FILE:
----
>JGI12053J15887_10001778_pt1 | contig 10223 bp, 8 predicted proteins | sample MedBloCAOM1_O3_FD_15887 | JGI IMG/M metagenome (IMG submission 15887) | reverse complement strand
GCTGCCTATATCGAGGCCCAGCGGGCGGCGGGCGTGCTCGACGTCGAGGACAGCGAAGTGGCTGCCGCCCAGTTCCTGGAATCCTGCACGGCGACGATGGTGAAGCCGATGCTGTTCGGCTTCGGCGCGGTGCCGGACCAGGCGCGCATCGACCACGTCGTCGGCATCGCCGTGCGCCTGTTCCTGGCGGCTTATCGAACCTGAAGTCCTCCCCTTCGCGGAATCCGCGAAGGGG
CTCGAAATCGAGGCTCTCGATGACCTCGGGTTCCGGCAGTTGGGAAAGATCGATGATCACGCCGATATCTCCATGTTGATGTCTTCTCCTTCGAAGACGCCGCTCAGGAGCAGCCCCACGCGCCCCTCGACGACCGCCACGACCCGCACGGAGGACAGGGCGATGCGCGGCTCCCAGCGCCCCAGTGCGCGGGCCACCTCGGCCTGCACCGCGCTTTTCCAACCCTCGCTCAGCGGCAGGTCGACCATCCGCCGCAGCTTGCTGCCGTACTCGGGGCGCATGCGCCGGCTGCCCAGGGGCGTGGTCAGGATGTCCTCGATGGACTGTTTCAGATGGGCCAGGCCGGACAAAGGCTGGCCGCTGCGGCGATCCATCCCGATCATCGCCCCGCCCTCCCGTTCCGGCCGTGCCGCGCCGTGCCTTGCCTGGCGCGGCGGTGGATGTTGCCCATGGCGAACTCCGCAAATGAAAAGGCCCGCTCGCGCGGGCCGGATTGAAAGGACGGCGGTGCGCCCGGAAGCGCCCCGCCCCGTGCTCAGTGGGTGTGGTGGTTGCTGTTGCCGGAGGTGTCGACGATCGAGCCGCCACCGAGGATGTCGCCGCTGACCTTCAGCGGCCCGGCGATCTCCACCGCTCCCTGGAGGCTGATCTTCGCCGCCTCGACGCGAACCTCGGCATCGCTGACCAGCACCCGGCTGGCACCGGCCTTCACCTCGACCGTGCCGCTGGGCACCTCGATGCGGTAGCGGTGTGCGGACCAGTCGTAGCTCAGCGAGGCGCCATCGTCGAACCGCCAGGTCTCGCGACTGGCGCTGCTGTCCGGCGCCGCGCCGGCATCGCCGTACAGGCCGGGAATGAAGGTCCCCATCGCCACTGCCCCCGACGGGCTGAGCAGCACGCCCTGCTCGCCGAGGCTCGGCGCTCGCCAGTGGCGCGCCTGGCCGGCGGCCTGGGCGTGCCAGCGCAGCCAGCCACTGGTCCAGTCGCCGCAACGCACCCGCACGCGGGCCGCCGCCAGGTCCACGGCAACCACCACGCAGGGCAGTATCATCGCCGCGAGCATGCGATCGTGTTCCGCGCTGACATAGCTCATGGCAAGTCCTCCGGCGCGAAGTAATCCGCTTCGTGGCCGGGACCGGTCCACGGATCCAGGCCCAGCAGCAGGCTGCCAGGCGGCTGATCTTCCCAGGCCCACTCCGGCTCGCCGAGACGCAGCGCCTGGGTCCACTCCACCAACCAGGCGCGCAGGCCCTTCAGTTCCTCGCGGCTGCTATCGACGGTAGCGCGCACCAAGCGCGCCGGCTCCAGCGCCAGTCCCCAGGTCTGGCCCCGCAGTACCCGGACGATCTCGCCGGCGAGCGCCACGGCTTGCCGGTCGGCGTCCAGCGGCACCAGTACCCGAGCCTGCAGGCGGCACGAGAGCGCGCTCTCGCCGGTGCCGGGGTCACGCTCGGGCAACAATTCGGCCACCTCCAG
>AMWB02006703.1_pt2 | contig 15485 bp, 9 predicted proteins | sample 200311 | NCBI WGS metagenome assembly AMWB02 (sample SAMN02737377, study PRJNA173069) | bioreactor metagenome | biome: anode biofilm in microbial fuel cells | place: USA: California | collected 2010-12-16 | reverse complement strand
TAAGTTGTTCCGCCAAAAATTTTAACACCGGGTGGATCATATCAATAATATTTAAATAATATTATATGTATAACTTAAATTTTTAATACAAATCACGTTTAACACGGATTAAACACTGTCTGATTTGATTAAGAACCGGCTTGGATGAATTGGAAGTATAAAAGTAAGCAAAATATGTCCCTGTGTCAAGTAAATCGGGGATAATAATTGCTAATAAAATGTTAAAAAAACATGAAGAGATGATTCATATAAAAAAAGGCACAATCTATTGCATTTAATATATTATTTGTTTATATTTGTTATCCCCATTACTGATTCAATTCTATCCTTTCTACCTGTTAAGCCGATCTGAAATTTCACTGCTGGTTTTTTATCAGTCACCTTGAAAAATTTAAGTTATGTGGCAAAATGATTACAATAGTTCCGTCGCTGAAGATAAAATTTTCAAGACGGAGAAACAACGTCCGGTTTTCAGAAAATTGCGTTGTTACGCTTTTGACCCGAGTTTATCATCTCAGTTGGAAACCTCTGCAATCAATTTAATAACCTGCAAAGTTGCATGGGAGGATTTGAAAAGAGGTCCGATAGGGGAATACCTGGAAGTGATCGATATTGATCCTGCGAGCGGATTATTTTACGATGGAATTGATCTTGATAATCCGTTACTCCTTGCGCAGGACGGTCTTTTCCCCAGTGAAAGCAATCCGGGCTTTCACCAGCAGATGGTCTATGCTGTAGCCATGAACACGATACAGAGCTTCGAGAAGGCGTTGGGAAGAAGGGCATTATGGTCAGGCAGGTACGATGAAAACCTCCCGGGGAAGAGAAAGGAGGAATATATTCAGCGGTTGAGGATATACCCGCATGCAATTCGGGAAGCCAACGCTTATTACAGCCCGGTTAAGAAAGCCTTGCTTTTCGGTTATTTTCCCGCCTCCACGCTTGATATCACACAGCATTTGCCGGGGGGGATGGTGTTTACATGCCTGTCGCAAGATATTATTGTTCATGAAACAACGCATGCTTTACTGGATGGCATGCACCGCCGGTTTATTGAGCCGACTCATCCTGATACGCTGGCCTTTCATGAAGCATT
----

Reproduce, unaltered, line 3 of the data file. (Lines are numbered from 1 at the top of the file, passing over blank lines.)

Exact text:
CTCGAAATCGAGGCTCTCGATGACCTCGGGTTCCGGCAGTTGGGAAAGATCGATGATCACGCCGATATCTCCATGTTGATGTCTTCTCCTTCGAAGACGCCGCTCAGGAGCAGCCCCACGCGCCCCTCGACGACCGCCACGACCCGCACGGAGGACAGGGCGATGCGCGGCTCCCAGCGCCCCAGTGCGCGGGCCACCTCGGCCTGCACCGCGCTTTTCCAACCCTCGCTCAGCGGCAGGTCGACCATCCGCCGCAGCTTGCTGCCGTACTCGGGGCGCATGCGCCGGCTGCCCAGGGGCGTGGTCAGGATGTCCTCGATGGACTGTTTCAGATGGGCCAGGCCGGACAAAGGCTGGCCGCTGCGGCGATCCATCCCGATCATCGCCCCGCCCTCCCGTTCCGGCCGTGCCGCGCCGTGCCTTGCCTGGCGCGGCGGTGGATGTTGCCCATGGCGAACTCCGCAAATGAAAAGGCCCGCTCGCGCGGGCCGGATTGAAAGGACGGCGGTGCGCCCGGAAGCGCCCCGCCCCGTGCTCAGTGGGTGTGGTGGTTGCTGTTGCCGGAGGTGTCGACGATCGAGCCGCCACCGAGGATGTCGCCGCTGACCTTCAGCGGCCCGGCGATCTCCACCGCTCCCTGGAGGCTGATCTTCGCCGCCTCGACGCGAACCTCGGCATCGCTGACCAGCACCCGGCTGGCACCGGCCTTCACCTCGACCGTGCCGCTGGGCACCTCGATGCGGTAGCGGTGTGCGGACCAGTCGTAGCTCAGCGAGGCGCCATCGTCGAACCGCCAGGTCTCGCGACTGGCGCTGCTGTCCGGCGCCGCGCCGGCATCGCCGTACAGGCCGGGAATGAAGGTCCCCATCGCCACTGCCCCCGACGGGCTGAGCAGCACGCCCTGCTCGCCGAGGCTCGGCGCTCGCCAGTGGCGCGCCTGGCCGGCGGCCTGGGCGTGCCAGCGCAGCCAGCCACTGGTCCAGTCGCCGCAACGCACCCGCACGCGGGCCGCCGCCAGGTCCACGGCAACCACCACGCAGGGCAGTATCATCGCCGCGAGCATGCGATCGTGTTCCGCGCTGACATAGCTCATGGCAAGTCCTCCGGCGCGAAGTAATCCGCTTCGTGGCCGGGACCGGTCCACGGATCCAGGCCCAGCAGCAGGCTGCCAGGCGGCTGATCTTCCCAGGCCCACTCCGGCTCGCCGAGACGCAGCGCCTGGGTCCACTCCACCAACCAGGCGCGCAGGCCCTTCAGTTCCTCGCGGCTGCTATCGACGGTAGCGCGCACCAAGCGCGCCGGCTCCAGCGCCAGTCCCCAGGTCTGGCCCCGCAGTACCCGGACGATCTCGCCGGCGAGCGCCACGGCTTGCCGGTCGGCGTCCAGCGGCACCAGTACCCGAGCCTGCAGGCGGCACGAGAGCGCGCTCTCGCCGGTGCCGGGGTCACGCTCGGGCAACAATTCGGCCACCTCCAG